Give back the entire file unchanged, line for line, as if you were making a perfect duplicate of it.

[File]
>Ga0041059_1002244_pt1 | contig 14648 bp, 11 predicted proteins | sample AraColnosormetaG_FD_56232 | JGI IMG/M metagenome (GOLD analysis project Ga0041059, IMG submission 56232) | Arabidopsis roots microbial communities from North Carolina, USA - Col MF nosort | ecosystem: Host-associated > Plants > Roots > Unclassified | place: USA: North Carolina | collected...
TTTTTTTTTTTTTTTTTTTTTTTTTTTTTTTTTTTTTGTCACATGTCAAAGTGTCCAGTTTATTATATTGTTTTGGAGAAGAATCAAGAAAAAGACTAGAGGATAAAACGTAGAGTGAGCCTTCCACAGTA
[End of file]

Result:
>Ga0041059_1002244_pt1 | contig 14648 bp, 11 predicted proteins | sample AraColnosormetaG_FD_56232 | JGI IMG/M metagenome (GOLD analysis project Ga0041059, IMG submission 56232) | Arabidopsis roots microbial communities from North Carolina, USA - Col MF nosort | ecosystem: Host-associated > Plants > Roots > Unclassified | place: USA: North Carolina | collected...
TTTTTTTTTTTTTTTTTTTTTTTTTTTTTTTTTTTTTGTCACATGTCAAAGTGTCCAGTTTATTATATTGTTTTGGAGAAGAATCAAGAAAAAGACTAGAGGATAAAACGTAGAGTGAGCCTTCCACAGTA